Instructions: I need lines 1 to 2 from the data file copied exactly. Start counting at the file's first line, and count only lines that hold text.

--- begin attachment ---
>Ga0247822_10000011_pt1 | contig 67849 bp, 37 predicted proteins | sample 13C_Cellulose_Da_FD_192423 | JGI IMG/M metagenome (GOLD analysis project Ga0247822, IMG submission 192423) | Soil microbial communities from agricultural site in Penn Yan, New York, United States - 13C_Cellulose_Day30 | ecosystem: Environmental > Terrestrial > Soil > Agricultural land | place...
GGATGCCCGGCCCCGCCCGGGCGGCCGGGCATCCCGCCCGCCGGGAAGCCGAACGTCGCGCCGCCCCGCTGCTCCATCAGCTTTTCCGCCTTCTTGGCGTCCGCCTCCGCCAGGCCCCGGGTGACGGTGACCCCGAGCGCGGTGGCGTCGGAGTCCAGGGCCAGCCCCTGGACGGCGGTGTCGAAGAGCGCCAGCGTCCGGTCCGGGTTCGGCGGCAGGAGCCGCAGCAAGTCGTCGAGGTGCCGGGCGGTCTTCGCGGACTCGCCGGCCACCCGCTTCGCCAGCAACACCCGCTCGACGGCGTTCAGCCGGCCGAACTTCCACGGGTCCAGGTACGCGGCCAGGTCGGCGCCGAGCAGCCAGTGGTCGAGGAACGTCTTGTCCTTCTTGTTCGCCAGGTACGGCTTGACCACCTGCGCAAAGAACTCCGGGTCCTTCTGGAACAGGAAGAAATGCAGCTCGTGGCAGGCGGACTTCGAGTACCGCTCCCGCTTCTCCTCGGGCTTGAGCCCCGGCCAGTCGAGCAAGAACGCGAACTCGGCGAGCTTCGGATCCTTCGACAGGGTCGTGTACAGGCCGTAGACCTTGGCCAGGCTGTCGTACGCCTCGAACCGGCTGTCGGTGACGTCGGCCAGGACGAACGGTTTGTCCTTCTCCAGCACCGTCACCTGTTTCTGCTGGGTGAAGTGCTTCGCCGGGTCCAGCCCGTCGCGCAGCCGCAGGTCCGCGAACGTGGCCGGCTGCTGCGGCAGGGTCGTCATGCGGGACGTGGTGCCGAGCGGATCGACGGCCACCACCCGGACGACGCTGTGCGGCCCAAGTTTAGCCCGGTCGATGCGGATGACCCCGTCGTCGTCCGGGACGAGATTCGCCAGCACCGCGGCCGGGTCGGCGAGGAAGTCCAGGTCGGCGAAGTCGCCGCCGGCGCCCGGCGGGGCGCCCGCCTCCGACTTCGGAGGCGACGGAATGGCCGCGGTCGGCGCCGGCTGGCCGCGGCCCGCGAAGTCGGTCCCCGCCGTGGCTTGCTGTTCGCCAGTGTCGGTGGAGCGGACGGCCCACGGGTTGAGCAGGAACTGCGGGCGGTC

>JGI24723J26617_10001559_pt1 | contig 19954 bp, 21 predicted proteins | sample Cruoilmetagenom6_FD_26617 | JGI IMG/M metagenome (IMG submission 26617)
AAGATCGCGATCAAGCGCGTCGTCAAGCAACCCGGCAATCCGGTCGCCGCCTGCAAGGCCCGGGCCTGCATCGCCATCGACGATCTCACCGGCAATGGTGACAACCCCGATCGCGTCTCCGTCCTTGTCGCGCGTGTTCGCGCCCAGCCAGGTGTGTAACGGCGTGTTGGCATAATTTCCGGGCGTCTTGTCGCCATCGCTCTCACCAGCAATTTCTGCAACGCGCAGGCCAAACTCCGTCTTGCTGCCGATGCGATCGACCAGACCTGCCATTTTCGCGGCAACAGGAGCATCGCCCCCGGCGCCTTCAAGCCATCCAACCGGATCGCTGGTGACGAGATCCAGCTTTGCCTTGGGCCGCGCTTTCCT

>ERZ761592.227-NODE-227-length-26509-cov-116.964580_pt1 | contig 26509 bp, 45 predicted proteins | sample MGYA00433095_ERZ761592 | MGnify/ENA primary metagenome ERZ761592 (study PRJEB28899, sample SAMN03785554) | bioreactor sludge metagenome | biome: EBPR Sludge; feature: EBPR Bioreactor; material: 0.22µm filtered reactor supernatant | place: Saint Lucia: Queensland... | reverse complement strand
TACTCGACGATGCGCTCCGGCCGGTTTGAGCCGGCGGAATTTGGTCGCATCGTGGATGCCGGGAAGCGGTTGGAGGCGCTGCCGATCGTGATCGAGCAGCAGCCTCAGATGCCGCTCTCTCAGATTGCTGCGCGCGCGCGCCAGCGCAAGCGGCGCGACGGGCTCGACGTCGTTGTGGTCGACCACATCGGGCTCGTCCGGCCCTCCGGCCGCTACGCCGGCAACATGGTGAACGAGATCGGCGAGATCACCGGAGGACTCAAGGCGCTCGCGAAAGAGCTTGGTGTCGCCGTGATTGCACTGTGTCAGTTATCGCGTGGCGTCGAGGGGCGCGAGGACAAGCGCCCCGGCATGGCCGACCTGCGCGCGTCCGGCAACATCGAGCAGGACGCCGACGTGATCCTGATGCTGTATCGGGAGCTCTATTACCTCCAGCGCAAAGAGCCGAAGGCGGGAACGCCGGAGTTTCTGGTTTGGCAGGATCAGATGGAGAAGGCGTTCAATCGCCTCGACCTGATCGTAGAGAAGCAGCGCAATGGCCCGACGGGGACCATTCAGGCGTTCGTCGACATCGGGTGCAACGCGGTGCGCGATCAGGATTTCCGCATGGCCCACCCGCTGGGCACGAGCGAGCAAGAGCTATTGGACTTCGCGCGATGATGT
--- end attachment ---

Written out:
>Ga0247822_10000011_pt1 | contig 67849 bp, 37 predicted proteins | sample 13C_Cellulose_Da_FD_192423 | JGI IMG/M metagenome (GOLD analysis project Ga0247822, IMG submission 192423) | Soil microbial communities from agricultural site in Penn Yan, New York, United States - 13C_Cellulose_Day30 | ecosystem: Environmental > Terrestrial > Soil > Agricultural land | place...
GGATGCCCGGCCCCGCCCGGGCGGCCGGGCATCCCGCCCGCCGGGAAGCCGAACGTCGCGCCGCCCCGCTGCTCCATCAGCTTTTCCGCCTTCTTGGCGTCCGCCTCCGCCAGGCCCCGGGTGACGGTGACCCCGAGCGCGGTGGCGTCGGAGTCCAGGGCCAGCCCCTGGACGGCGGTGTCGAAGAGCGCCAGCGTCCGGTCCGGGTTCGGCGGCAGGAGCCGCAGCAAGTCGTCGAGGTGCCGGGCGGTCTTCGCGGACTCGCCGGCCACCCGCTTCGCCAGCAACACCCGCTCGACGGCGTTCAGCCGGCCGAACTTCCACGGGTCCAGGTACGCGGCCAGGTCGGCGCCGAGCAGCCAGTGGTCGAGGAACGTCTTGTCCTTCTTGTTCGCCAGGTACGGCTTGACCACCTGCGCAAAGAACTCCGGGTCCTTCTGGAACAGGAAGAAATGCAGCTCGTGGCAGGCGGACTTCGAGTACCGCTCCCGCTTCTCCTCGGGCTTGAGCCCCGGCCAGTCGAGCAAGAACGCGAACTCGGCGAGCTTCGGATCCTTCGACAGGGTCGTGTACAGGCCGTAGACCTTGGCCAGGCTGTCGTACGCCTCGAACCGGCTGTCGGTGACGTCGGCCAGGACGAACGGTTTGTCCTTCTCCAGCACCGTCACCTGTTTCTGCTGGGTGAAGTGCTTCGCCGGGTCCAGCCCGTCGCGCAGCCGCAGGTCCGCGAACGTGGCCGGCTGCTGCGGCAGGGTCGTCATGCGGGACGTGGTGCCGAGCGGATCGACGGCCACCACCCGGACGACGCTGTGCGGCCCAAGTTTAGCCCGGTCGATGCGGATGACCCCGTCGTCGTCCGGGACGAGATTCGCCAGCACCGCGGCCGGGTCGGCGAGGAAGTCCAGGTCGGCGAAGTCGCCGCCGGCGCCCGGCGGGGCGCCCGCCTCCGACTTCGGAGGCGACGGAATGGCCGCGGTCGGCGCCGGCTGGCCGCGGCCCGCGAAGTCGGTCCCCGCCGTGGCTTGCTGTTCGCCAGTGTCGGTGGAGCGGACGGCCCACGGGTTGAGCAGGAACTGCGGGCGGTC